This introductory section also gives the main conclusion:

In the expanding universe of the general relativity theory, the perturbations of most types decrease with time, thus showing no tendency to spontaneous increase. There also exist such perturbations which increase with time, but so slowly that they cannot produce large concentrations. Thus we can apparently conclude that gravitational instability is not the source of condensation of matter into separate nebulae.

The rest of the paper sets out the calculations leading to this conclusion.

3.1 Background model

Section 1, based on Tolman [12] and Landau and Lifshitz [13], summarizes the geometry and dynamics of FLRW universe models. Both “open” (negatively curved space sections: \(k=-1\)) and “closed” (positively curved space sections: \(k=+1\)) models are considered.

Both matter and radiation are considered. Introducing the conformal time \(\eta \) which simplifies the equations, the dynamic equations are derived, and solutions given for the cases of pressure free matter [(1,11) for \(k=+1\) and (1,15) and \(k=-1\)] and pure radiation [(1,12) for \(k=+1\) and (1,16) for \(k=-1\)].1

3.2 Linearised equations

Section 2 gives the perturbed metric:
$$\begin{aligned} g_{ik} \rightarrow g_{ik} + h_{ik} \end{aligned}$$
and derives the varied Christoffel symbols (2,3) and curvature tensor components (2,4). The matter tensor is similarly perturbed in (2,9).
Using a synchronous gauge choice (2,10):
$$\begin{aligned} h_{0\alpha } = 0, \,\,h_{00}=0, \end{aligned}$$
(see Sect. 5.1.1 below for a discussion of this choice), the perturbed field equations (2,11) are derived. Note that these coordinates are not comoving with the matter (\(\delta u_\alpha \ne 0\)). Combining this with the matter perturbations gives the final form of the field equations (2,15), (2,16). The fractional change in the density is given by (2,17) and the fractional change in the velocity by (2,18).

The coordinates are not uniquely determined by the synchronous gauge choice (4), hence some solutions to these equations are gauge modes (they can be eliminated by coordinate transformations). Equation (2,19) gives a general expression for such gauge modes.

3.3 Spherical harmonics

The key idea now is to Fourier analyze the perturbations into scalar, vector, and tensor parts of comoving wave number n. The relevant functions are defined in Sect. 3, starting from 4-dimensional spherical harmonics.

Because FLRW models are imbeddable in a pseudo-Euclidean 5-dimensional space (see Robertson’s discussion in [11, pp. 86–87]), one can find 4-dimensional spherical harmonics from the polynomial (3,1). Scalar 3-dimensional harmonics Q with wave number n obeying (3,4) follow from this. Vectorial harmonics \(S_\alpha \) satisfying (3,6) and tensorial ones \(G_{\alpha \beta }\) satisfying (3,9) can also be defined. Hence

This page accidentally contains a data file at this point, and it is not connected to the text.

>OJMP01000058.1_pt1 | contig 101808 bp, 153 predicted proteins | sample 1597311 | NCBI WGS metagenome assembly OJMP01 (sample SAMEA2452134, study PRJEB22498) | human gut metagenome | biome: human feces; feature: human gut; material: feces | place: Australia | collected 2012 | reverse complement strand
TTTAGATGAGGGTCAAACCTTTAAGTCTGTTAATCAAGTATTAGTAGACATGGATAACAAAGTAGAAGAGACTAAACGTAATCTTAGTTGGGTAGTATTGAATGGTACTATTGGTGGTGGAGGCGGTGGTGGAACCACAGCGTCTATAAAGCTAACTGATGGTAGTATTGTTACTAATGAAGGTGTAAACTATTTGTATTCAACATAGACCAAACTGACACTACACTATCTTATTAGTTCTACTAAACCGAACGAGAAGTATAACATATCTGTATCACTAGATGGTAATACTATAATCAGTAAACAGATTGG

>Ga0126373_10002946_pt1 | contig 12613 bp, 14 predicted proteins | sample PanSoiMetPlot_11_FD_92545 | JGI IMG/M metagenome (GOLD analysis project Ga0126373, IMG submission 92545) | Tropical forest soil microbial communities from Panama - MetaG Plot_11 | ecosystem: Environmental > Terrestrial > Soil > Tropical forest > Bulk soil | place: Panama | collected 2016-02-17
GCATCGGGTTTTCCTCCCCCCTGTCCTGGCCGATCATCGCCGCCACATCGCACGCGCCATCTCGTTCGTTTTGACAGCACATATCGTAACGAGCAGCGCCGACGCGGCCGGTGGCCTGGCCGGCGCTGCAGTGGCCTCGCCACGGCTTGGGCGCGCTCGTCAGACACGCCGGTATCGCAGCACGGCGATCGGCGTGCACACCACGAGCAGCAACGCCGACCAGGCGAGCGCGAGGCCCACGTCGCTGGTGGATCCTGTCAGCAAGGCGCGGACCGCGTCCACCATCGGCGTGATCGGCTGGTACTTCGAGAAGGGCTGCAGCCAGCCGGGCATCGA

• one can define isotropic tensor functions \(Q^\alpha _\beta \) and trace-free tensor functions \(P^\alpha _\beta \) from the scalars Q, see (3,10);

  • one can define vector perturbations \(P_\alpha \) from the scalars Q, see (3,11);

  • one can define tensor perturbations \(S_\alpha ^\beta \) from the vectors \(S_\alpha \), see (3,12), but cannot define scalars from this vector;

  • one cannot define scalar or vector functions from the tensor functions \(G^\alpha _\beta \).

Using these functions, one can separate out linear perturbations into scalar, vector, and tensor parts, and do a spherical harmonic analysis in terms of comoving wavelength for arbitrary inhomogeneities. The number n determines the spatial periodicity of the relevant function. The physical wavelength is a / n, so large n corresponds to small scales.

3.4 Perturbations of the density of the matter

Section 4 deals with scalar perturbations of open FLRW models (\(k=-1\)), accompanied by condensations or rarefactions of matter. The perturbation has the form
$$\begin{aligned} h^\beta _\alpha = \lambda (\eta )P^\beta _\alpha + \mu (\eta )Q^\beta _\alpha , \,\, h = \mu Q. \end{aligned}$$
where the wave number n is implied. The perturbed field equations give two coupled second order growth equations (4,2) for \(\lambda \) and \(\mu \). The resulting density and velocity perturbations are given by (4,3) and (4,4).

Two integrals are defined (4,5) that correspond to gauge modes. The order of the perturbation equations can be reduced by defining new variables \(\xi \), \(\zeta \) (4,6) to give two coupled first order perturbation equations (4,7) for \(\xi \) and \(\zeta \).

3.4.1 Radiation dominated era

At early times (\(\eta \ll 1\)), radiation dominates the universe, so the equation of state can be taken to be
$$\begin{aligned} p = \rho /3 \end{aligned}$$
and the equations for \(\xi \) and \(\zeta \) become (4,8). Two different cases occur:
Large scale perturbations: When n is small enough that \(n \eta \ll 1\), \(\delta \rho /\rho \) has a power law growth given by (4,9):
$$\begin{aligned} \delta \rho /\rho = \frac{n^2+4}{9}\left( C_1 \eta + C_2 \eta ^2\right) Q\,\,\,(n \eta \ll 1). \end{aligned}$$
While this increases with time, \(C_1\ll \eta _0\) and these perturbations remain small.
Small scale perturbations: When n is large enough that \(n \eta \gg 1\), so we have oscillations, \(\delta \rho /\rho \) is given by (4,10):
$$\begin{aligned} \delta \rho /\rho = C \left( \frac{i\,n}{\sqrt{3}}\right) \exp \left( \frac{i \,n \eta }{\sqrt{3}}\right) \,\,\,\left( \frac{1}{n}\ll \mu \ll 1\right) \end{aligned}$$
(C complex). These are sound waves propagating with speed
$$\begin{aligned} u = \sqrt{\frac{dp}{d(\rho /c^2)}} = \frac{2}{\sqrt{3}}. \end{aligned}$$
The amplitude of the variations remains constant.